I was reading about Finite Impulse Response (FIR) and I read that it can remove the bias (offset) from signals, but I didn't understand how this can be achieved. Can you please help me to understand the idea behind this?

  • $\begingroup$ How do you define a bias here? $\endgroup$ Aug 3, 2022 at 12:46
  • $\begingroup$ What do you mean? $\endgroup$
    – jon
    Aug 3, 2022 at 13:23
  • $\begingroup$ What is a signal bias? It might mean different type of things, starting with a mere offset from its supposed average $\endgroup$ Aug 3, 2022 at 13:27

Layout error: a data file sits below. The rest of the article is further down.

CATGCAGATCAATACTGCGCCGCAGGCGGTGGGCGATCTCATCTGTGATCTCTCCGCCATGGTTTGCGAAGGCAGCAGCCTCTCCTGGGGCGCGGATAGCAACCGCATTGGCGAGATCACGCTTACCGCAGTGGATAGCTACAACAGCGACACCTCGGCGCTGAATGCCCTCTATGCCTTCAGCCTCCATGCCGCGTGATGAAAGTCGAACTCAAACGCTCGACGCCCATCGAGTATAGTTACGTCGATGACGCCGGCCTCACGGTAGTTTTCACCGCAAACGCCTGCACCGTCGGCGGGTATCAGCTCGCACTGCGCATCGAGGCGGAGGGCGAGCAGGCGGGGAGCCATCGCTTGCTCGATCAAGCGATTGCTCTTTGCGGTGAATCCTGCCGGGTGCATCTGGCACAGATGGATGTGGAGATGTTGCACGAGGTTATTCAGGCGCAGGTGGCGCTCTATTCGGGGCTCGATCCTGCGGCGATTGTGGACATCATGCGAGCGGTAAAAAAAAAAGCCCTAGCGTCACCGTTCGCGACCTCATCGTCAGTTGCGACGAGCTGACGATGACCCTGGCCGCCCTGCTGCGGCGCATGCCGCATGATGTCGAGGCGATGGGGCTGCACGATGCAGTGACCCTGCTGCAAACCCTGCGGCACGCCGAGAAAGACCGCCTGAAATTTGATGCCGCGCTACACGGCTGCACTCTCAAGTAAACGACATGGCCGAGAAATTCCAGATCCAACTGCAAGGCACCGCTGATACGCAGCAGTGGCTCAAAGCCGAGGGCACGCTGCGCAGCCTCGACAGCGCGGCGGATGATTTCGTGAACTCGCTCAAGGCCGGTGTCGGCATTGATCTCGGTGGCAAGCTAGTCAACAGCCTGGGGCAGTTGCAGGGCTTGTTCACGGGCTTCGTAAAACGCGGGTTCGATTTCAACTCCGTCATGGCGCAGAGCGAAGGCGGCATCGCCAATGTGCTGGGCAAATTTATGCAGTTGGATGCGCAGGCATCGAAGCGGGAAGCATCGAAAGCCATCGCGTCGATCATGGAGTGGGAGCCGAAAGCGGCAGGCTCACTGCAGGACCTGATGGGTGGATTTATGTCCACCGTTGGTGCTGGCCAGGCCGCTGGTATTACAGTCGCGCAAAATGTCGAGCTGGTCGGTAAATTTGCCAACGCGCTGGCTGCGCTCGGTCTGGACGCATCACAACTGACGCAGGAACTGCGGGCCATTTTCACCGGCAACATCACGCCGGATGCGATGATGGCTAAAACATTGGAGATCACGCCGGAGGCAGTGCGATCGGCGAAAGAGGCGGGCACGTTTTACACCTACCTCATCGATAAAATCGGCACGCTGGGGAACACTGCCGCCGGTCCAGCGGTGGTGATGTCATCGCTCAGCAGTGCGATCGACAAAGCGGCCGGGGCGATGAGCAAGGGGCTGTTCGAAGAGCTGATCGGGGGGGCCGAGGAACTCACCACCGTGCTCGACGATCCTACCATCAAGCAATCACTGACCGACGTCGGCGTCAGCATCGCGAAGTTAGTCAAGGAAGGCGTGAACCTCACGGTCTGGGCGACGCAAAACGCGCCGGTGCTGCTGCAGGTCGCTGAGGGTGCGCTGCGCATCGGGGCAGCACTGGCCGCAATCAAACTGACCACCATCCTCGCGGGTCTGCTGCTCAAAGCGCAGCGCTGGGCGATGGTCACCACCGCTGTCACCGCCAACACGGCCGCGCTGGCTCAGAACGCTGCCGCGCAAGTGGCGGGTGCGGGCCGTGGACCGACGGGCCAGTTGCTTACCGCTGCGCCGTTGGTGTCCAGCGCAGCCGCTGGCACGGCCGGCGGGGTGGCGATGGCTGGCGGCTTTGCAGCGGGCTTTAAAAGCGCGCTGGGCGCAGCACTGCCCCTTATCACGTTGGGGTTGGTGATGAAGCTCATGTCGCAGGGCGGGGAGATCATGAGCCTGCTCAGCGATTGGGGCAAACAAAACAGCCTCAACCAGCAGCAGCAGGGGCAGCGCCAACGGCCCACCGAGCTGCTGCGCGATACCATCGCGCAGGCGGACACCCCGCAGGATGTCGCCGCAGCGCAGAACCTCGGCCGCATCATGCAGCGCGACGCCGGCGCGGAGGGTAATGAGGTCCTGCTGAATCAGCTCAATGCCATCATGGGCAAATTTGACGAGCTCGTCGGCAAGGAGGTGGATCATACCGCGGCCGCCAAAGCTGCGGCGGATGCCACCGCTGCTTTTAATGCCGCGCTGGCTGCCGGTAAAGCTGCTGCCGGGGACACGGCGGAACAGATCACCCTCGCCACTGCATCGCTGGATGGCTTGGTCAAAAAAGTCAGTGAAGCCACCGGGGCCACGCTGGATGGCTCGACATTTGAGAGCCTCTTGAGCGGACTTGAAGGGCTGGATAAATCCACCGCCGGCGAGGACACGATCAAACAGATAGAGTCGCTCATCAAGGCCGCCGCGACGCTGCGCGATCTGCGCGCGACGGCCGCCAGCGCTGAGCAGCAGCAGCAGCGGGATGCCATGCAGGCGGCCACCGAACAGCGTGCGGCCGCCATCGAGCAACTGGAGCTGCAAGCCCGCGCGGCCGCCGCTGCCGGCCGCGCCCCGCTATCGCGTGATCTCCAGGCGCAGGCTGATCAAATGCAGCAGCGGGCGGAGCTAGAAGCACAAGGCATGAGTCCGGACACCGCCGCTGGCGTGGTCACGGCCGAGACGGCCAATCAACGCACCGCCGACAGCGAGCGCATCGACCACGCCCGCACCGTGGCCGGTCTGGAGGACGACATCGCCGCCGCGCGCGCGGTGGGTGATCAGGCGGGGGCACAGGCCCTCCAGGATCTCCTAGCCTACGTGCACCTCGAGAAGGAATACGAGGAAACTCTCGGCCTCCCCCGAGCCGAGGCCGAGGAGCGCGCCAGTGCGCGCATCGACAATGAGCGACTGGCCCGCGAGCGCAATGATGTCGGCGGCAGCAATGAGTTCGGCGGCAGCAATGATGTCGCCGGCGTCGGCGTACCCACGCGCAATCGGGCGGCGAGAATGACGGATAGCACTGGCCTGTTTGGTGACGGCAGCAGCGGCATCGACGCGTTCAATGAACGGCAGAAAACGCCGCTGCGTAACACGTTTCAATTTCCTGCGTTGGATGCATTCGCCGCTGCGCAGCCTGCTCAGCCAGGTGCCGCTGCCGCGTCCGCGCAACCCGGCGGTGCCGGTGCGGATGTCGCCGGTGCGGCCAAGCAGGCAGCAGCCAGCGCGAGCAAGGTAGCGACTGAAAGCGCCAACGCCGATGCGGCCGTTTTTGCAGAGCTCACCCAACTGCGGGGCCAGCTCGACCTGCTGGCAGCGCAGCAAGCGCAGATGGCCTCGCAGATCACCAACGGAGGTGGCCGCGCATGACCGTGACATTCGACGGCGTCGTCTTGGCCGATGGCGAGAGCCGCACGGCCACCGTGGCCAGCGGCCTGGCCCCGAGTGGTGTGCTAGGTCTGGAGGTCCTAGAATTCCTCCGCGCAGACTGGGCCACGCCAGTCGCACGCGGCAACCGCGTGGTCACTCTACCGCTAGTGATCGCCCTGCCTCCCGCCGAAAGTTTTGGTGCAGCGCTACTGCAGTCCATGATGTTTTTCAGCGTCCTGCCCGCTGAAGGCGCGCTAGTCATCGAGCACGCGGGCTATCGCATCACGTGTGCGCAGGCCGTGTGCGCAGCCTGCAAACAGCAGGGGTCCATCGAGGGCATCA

• $\begingroup$ Yes, I'm talking about the static bias (the offset from its supposed point) $\endgroup$
    – jon
    Aug 3, 2022 at 13:36

1 Answer 1


a DC bias is simply a signal component at 0 Hz.

Thus, for example, a high-pass filter can remove that while letting through parts of the signal that are of interest.

An FIR filter can be a high-pass filter.

  • 3
    $\begingroup$ Note that any FIR filter whose taps sum to zero will remove signal bias (an exactly equivalent alternative view is any FIR filter whose frequency response is 0 at DC -- the result is the same). How fancy the filter gets within this constraint is entirely up to you. $\endgroup$
    – TimWescott
    Aug 3, 2022 at 19:09

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